I still sweat (actually I am the sweatiest person I know, you should see me after Aerobics) I still run slowly and compared to fancy fast runners I still look pathetic but I CAN run. I can run for 2 hours! To me that’s amazing!

I have been running three or more times a week for 2 years now and recommend it to everyone. It is cheap, easy and a great cardiovascular workout. I not only lost all my baby weight I now have a stronger and healthier heart. I have more energy! Last year my friend and I trained and ran a half marathon, 13.1 miles and I did it again last week. It was amazing; I never thought I could have achieved that, especially with the duties of a mother. Now running has become my release and escape from my daily challenges. I love the feeling of my heart powerfully beating within me. Running has taught me that you don’t have to be fast to experience the great health benefits you just have to do it.

The best piece of advice I would give to someone who wants to run for the first time or get back into running is: take it easy and find a friend to join you. Your only competitor in running is the voice in your head telling you to stop; overcome that and you win the race!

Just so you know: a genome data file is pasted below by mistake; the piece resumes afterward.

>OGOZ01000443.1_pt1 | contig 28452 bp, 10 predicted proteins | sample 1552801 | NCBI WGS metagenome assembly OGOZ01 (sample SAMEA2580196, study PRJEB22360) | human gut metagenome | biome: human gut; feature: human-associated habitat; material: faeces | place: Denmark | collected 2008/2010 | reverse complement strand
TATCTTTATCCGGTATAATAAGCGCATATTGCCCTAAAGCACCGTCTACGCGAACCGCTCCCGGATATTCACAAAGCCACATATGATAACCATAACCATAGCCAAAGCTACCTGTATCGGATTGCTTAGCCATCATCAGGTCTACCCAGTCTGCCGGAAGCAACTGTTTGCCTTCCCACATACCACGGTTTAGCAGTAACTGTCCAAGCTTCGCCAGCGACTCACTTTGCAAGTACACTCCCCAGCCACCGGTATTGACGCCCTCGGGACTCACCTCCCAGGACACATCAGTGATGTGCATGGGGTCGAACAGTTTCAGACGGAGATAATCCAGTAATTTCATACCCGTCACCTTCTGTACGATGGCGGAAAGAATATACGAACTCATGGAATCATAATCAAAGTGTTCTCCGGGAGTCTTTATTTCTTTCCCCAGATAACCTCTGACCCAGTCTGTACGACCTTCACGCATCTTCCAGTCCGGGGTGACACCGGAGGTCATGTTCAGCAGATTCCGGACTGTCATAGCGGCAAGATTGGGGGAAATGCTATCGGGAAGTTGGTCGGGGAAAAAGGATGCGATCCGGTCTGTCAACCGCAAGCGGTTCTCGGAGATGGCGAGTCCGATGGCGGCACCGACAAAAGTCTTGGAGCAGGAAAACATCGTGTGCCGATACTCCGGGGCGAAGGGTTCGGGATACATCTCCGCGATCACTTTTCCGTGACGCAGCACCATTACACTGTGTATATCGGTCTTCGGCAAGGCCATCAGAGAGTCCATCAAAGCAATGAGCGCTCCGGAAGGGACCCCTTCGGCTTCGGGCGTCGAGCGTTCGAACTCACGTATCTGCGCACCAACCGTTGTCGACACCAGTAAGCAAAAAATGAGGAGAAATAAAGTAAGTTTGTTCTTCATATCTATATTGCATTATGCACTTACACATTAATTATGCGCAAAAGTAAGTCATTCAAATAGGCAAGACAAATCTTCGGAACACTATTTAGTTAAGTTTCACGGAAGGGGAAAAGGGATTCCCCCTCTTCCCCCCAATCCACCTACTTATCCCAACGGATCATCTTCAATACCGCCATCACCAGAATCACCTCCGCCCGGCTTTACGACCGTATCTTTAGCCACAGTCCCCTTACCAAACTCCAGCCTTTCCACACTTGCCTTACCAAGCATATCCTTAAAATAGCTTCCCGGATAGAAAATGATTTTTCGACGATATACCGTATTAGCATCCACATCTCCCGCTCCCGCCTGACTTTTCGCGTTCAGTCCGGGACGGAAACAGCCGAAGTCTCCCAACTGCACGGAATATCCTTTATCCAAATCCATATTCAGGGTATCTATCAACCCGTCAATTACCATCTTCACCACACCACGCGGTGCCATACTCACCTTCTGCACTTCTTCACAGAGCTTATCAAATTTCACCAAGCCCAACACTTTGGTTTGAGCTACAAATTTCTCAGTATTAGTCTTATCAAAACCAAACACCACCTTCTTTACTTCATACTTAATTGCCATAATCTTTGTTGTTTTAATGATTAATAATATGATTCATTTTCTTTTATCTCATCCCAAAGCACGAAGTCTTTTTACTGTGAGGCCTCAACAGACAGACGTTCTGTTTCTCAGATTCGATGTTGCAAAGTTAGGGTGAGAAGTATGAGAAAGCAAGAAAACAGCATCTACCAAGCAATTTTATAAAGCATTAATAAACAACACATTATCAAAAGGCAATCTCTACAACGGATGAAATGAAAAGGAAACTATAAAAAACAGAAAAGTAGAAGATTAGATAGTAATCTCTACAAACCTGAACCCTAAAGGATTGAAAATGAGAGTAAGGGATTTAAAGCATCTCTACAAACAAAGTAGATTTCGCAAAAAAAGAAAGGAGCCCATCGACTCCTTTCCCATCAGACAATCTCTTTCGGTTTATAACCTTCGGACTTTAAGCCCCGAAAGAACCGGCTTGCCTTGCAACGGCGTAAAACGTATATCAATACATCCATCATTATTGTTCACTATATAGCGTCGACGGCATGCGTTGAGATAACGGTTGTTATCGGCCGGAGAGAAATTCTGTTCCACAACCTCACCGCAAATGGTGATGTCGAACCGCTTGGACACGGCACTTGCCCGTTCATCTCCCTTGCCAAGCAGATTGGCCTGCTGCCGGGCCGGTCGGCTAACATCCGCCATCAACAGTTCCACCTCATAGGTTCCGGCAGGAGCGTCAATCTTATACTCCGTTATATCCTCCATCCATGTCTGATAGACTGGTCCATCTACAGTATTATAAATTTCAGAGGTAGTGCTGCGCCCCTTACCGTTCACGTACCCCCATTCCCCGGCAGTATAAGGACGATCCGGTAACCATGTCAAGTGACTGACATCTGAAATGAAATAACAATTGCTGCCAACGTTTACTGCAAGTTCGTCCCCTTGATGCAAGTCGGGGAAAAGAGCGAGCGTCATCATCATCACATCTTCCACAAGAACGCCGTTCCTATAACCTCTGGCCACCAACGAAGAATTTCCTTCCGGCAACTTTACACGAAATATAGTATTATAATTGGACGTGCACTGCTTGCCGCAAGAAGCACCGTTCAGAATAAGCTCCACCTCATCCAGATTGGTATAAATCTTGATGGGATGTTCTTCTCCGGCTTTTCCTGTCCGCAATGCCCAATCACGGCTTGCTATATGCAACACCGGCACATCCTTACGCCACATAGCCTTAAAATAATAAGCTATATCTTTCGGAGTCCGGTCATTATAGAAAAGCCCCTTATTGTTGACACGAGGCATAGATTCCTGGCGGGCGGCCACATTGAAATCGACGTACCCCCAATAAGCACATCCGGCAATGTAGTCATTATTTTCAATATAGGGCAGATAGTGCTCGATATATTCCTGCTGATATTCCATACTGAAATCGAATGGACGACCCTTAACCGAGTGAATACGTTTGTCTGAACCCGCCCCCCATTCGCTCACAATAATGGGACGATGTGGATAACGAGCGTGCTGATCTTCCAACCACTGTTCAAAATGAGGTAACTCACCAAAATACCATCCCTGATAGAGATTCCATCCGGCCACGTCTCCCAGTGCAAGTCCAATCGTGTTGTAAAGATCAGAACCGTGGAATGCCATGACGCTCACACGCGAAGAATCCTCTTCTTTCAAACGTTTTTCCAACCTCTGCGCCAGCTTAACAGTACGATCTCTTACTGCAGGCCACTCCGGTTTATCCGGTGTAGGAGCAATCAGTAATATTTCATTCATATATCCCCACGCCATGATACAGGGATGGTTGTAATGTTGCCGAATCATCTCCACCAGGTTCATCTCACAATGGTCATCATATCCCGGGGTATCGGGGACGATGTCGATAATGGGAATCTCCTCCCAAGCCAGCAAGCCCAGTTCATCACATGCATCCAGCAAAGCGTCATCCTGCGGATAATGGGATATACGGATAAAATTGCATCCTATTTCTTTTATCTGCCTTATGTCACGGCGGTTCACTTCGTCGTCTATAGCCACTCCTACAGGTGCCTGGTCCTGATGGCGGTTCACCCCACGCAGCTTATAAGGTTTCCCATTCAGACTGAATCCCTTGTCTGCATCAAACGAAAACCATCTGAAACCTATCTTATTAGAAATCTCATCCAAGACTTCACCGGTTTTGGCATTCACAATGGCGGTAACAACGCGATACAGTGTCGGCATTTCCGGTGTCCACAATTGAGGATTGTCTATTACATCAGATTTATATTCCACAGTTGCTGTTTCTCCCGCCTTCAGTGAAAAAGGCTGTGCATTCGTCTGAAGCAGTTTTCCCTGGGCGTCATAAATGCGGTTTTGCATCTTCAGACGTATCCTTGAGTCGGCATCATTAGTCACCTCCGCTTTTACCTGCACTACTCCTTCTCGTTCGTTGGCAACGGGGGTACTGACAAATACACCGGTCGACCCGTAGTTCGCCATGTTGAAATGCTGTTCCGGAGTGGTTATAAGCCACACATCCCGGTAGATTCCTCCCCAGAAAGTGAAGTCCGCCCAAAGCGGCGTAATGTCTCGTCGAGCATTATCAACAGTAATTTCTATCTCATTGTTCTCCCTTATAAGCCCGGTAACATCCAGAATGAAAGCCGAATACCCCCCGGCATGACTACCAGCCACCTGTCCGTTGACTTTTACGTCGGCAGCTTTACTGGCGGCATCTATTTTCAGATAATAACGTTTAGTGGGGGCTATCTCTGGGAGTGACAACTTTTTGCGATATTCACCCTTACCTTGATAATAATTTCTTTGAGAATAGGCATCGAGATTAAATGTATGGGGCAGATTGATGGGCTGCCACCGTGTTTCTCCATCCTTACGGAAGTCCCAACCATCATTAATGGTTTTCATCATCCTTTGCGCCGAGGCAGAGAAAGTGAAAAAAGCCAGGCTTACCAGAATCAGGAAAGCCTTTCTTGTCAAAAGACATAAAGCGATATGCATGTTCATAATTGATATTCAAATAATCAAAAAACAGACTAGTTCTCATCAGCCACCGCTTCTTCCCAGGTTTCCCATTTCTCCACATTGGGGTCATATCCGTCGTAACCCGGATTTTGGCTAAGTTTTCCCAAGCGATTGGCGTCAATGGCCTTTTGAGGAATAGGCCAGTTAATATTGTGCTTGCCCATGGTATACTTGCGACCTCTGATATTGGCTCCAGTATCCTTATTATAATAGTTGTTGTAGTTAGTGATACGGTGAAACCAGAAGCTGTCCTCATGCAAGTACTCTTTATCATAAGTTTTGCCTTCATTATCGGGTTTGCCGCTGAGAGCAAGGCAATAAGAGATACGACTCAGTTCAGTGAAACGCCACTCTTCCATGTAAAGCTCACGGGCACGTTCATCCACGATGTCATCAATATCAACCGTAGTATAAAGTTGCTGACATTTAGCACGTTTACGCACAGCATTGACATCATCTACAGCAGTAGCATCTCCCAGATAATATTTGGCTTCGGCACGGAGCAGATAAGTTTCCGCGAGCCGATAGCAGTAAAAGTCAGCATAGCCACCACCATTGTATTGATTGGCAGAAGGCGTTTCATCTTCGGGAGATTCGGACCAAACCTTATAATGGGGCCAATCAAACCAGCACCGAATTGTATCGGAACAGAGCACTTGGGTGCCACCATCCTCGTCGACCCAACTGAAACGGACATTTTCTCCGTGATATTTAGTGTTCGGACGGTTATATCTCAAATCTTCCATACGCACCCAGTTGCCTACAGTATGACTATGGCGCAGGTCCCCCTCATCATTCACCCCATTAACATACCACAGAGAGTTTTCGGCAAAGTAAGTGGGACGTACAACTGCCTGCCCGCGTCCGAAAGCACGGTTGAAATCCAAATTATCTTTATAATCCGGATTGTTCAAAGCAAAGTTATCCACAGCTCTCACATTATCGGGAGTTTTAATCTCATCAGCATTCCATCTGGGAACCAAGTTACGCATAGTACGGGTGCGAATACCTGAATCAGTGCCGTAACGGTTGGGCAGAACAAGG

Running is a part of my lifestyle and I LOVE it.


bec portsmouth said...

you have a lot more energy than me jess,well done x

Cam said...

Hey Jess! Loved the post. I know exactly what you mean. I lovingly call that moment when you can actually breathe again "the zone." And I was shocked to find out that I could actually get there. =) Running has also become a sort of semi-permenant part of my life. I'm not as ambitious as you are, though! =)

Michelle said...

Almost convinced me.... almost.

Tamie said...

wha?!?!?! are you writing this to make me feel guilty---or just try to convince me :) you sly-dog you.....not sure if i'm completely convinced but i LOVE your enthusiasm for running.

lisalou said...

Jess you have inspired me!! I am going to dust off my running shoes and give it ago!!

Lesley-Ann said...

Lovely piece of writing and I'm warming to the idea, but I do wonder how many people take up running at nearly 50!!!

Amy said...

Ahhh, I used to run often...and have missed it since I've been pregnant--I can't wait to get back in shape, but am dreading the process of getting back in shape-like you said "the huffing and puffing!"

jen said...

you are such a lovely writer- and I hate running but I feel pretty motivated now!

Nola said...

I totally agree that running is great. I have a constant love-hate relationship with running, but when I was training for a marathon I was in the best shape of my life.
When I quit work (in Dec/Jan I hope) I am going to resume my training focusing on half marathons and sprint triathlons! I am so excited to have control of my body again! Thanks for your sweet inspiration!